In JoVE (2)
Articles by Emre Eren in JoVE
Method of Isolated Ex Vivo Lung Perfusion in a Rat Model: Lessons Learned from Developing a Rat EVLP Program Kevin Nelson1,2, Christopher Bobba1,2, Emre Eren3, Tyler Spata4, Malak Tadres2, Don Hayes, Jr.5,6, Sylvester M. Black3,7, Samir Ghadiali*1,2,3, Bryan A. Whitson*2,3,4 1Department of Biomedical Engineering, Ohio State University Wexner Medical Center, 2Davis Heart & Lung Research Institute, Ohio State University Wexner Medical Center, 3The Collaboration for Organ Perfusion, Protection, Engineering and Regeneration (COPPER) Laboratory, Ohio State University Wexner Medical Center, 4Division of Cardiac Surgery, Department of Surgery, Ohio State University Wexner Medical Center, 5Departments of Pediatrics and Internal Medicine, Ohio State University, 6 Ex-Vivo Lung Perfusion (EVLP) has allowed lung transplantation in humans to become more readily available by enabling the ability to assess organs and expand the donor pool. Here, we describe the development of a rat EVLP program and refinements that allow for a reproducible model for future expansion.
A Small Animal Model of Ex Vivo Normothermic Liver Perfusion Eliza W. Beal1,2, Curtis Dumond1, Jung-Lye Kim1,2, Clifford Akateh1,2, Emre Eren1, Katelyn Maynard1, Chandan K. Sen3, Jay L. Zweier4, Kenneth Washburn2, Bryan A. Whitson1,3, Sylvester M. Black1,2 1Collaboration for Organ Perfusion, Protection, Engineering and Regeneration (COPPER) Lab, Division of Transplant, Department of Surgery, Comprehensive Transplant Center, Ohio State University Wexner Medical Center, 2Department of Surgery, Division of Transplant, Ohio State University Wexner Medical Center, 3Department of Surgery, Division of CardioThoracic Surgery, Ohio State University Wexner Medical Center, 4Department of Medicine, Ohio State University Wexner Medical Center There is a significant liver donor shortage, and criteria for liver donors have been expanded. Normothermic ex vivo liver perfusion (NEVLP) has been developed to evaluate and modify organ function. This study demonstrates a rat model of NEVLP and tests the ability of pegylated-catalase, to mitigate liver preservation injury.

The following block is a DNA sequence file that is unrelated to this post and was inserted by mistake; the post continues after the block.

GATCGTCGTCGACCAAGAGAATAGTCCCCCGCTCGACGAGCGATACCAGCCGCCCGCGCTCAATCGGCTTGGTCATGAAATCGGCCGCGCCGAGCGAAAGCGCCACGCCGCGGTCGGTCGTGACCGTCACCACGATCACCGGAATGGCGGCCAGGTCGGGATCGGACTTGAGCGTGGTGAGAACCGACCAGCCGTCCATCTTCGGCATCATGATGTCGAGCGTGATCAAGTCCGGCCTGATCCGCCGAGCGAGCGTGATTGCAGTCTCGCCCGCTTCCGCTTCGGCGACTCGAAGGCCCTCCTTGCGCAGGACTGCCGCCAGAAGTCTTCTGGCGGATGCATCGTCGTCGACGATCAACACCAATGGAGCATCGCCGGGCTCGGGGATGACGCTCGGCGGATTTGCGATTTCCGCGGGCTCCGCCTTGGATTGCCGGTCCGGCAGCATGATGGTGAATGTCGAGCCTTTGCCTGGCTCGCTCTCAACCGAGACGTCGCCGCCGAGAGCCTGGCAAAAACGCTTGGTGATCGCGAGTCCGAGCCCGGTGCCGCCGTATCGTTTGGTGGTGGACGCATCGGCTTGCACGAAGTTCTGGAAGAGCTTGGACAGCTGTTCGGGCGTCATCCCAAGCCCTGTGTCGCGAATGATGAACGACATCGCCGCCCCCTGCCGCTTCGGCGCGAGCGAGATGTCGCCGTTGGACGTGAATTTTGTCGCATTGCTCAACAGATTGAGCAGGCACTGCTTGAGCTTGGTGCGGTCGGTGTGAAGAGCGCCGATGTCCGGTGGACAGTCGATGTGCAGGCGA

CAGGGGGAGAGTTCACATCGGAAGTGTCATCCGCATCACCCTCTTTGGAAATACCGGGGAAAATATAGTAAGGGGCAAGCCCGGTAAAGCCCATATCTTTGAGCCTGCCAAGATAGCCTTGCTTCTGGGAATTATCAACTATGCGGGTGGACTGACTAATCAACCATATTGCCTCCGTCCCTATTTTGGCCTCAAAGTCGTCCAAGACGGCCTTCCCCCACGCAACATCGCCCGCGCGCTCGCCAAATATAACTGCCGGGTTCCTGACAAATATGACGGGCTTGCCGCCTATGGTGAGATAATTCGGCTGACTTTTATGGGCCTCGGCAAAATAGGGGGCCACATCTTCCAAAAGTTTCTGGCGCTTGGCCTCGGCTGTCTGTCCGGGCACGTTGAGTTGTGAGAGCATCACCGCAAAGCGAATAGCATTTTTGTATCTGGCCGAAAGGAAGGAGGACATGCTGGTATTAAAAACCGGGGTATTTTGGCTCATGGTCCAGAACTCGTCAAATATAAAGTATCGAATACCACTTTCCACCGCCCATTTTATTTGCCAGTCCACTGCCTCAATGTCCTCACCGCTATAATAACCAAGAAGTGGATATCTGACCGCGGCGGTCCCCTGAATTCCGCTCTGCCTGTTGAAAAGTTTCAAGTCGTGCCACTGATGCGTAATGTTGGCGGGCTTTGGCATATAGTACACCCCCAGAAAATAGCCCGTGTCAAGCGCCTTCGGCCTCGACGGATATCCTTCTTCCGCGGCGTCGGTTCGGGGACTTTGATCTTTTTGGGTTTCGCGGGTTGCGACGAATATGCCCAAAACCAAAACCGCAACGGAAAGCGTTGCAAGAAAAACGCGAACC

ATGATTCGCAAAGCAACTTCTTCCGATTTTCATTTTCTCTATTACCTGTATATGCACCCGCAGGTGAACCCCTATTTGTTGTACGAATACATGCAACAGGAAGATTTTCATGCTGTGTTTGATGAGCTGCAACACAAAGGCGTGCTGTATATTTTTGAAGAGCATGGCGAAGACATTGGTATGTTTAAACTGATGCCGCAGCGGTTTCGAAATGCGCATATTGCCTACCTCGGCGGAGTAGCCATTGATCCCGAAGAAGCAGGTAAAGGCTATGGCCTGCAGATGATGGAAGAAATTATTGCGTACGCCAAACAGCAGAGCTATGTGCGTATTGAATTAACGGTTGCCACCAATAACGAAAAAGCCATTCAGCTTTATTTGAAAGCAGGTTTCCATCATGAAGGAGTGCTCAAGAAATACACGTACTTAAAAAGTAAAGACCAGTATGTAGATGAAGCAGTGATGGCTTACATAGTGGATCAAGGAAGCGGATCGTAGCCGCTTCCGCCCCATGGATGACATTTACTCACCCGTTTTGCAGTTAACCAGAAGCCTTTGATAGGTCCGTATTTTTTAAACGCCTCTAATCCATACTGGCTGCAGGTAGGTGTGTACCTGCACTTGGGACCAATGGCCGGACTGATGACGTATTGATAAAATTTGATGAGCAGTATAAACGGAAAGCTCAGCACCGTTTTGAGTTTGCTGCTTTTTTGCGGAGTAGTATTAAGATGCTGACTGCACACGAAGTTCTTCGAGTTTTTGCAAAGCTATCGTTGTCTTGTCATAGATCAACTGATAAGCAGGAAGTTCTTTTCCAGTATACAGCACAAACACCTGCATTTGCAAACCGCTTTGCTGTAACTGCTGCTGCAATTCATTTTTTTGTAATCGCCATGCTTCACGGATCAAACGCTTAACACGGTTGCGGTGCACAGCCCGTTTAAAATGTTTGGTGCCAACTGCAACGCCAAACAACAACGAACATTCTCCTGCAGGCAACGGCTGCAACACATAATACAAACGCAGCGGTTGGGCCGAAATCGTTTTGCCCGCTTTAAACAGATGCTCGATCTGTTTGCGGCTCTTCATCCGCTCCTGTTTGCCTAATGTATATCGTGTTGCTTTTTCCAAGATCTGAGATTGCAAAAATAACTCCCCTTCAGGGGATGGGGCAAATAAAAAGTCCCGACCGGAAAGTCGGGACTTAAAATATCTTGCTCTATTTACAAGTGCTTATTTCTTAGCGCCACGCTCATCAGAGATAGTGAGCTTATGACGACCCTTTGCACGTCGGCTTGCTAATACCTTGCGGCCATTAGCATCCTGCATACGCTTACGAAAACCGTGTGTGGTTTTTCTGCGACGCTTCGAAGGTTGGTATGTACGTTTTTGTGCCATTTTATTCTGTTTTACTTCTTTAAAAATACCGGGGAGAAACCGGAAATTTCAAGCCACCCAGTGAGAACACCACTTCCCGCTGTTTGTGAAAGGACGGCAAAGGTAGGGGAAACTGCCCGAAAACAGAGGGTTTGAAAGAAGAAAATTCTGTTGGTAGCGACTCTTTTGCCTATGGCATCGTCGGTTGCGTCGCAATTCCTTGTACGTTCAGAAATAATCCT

Other articles by Emre Eren on PubMed
Donations After Circulatory Death in Liver Transplant Experimental and Clinical Transplantation : Official Journal of the Middle East Society for Organ Transplantation. Oct, 2016 | Pubmed ID: 27733105 The supply of liver grafts for treatment of end-stage liver disease continues to fall short of ongoing demands. Currently, most liver transplants originate from donations after brain death. Enhanced utilization of the present resources is prudent to address the needs of the population. Donation after circulatory or cardiac death is a mechanism whereby the availability of organs can be expanded. Donations after circulatory death pose unique challenges given their exposure to warm ischemia. Technical principles of donations after circulatory death procurement and pertinent studies investigating patient outcomes, graft outcomes, and complications are highlighted in this review. We also review associated risk factors to suggest potential avenues to achieve improved outcomes and reduced complications. Future considerations and alternative techniques of organ preservation are discussed, which may suggest novel strategies to enhance preservation and donor expansion through the use of marginal donors. Ultimately, without effective measures to bolster organ supply, donations after circulatory death should remain a consideration; however, an understanding of inherent risks and limitations is necessary.